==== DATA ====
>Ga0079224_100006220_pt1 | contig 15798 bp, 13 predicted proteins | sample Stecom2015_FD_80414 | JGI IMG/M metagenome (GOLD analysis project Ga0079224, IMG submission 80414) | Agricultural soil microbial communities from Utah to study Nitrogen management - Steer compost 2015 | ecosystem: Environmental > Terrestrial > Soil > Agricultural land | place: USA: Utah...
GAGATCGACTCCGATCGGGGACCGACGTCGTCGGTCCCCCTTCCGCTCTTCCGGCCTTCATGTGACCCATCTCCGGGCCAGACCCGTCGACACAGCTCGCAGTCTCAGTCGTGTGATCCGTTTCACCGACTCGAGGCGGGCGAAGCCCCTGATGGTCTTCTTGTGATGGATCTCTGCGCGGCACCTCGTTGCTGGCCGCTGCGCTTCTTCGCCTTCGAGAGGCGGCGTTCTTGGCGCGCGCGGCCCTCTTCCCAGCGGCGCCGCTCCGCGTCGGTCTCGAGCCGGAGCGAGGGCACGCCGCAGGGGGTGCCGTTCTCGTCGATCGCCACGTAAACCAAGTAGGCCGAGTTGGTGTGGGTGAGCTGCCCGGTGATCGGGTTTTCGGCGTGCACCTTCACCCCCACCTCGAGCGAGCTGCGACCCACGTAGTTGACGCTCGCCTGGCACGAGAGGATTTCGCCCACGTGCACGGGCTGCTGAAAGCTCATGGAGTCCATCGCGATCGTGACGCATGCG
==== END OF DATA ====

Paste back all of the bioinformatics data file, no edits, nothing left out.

>Ga0079224_100006220_pt1 | contig 15798 bp, 13 predicted proteins | sample Stecom2015_FD_80414 | JGI IMG/M metagenome (GOLD analysis project Ga0079224, IMG submission 80414) | Agricultural soil microbial communities from Utah to study Nitrogen management - Steer compost 2015 | ecosystem: Environmental > Terrestrial > Soil > Agricultural land | place: USA: Utah...
GAGATCGACTCCGATCGGGGACCGACGTCGTCGGTCCCCCTTCCGCTCTTCCGGCCTTCATGTGACCCATCTCCGGGCCAGACCCGTCGACACAGCTCGCAGTCTCAGTCGTGTGATCCGTTTCACCGACTCGAGGCGGGCGAAGCCCCTGATGGTCTTCTTGTGATGGATCTCTGCGCGGCACCTCGTTGCTGGCCGCTGCGCTTCTTCGCCTTCGAGAGGCGGCGTTCTTGGCGCGCGCGGCCCTCTTCCCAGCGGCGCCGCTCCGCGTCGGTCTCGAGCCGGAGCGAGGGCACGCCGCAGGGGGTGCCGTTCTCGTCGATCGCCACGTAAACCAAGTAGGCCGAGTTGGTGTGGGTGAGCTGCCCGGTGATCGGGTTTTCGGCGTGCACCTTCACCCCCACCTCGAGCGAGCTGCGACCCACGTAGTTGACGCTCGCCTGGCACGAGAGGATTTCGCCCACGTGCACGGGCTGCTGAAAGCTCATGGAGTCCATCGCGATCGTGACGCATGCG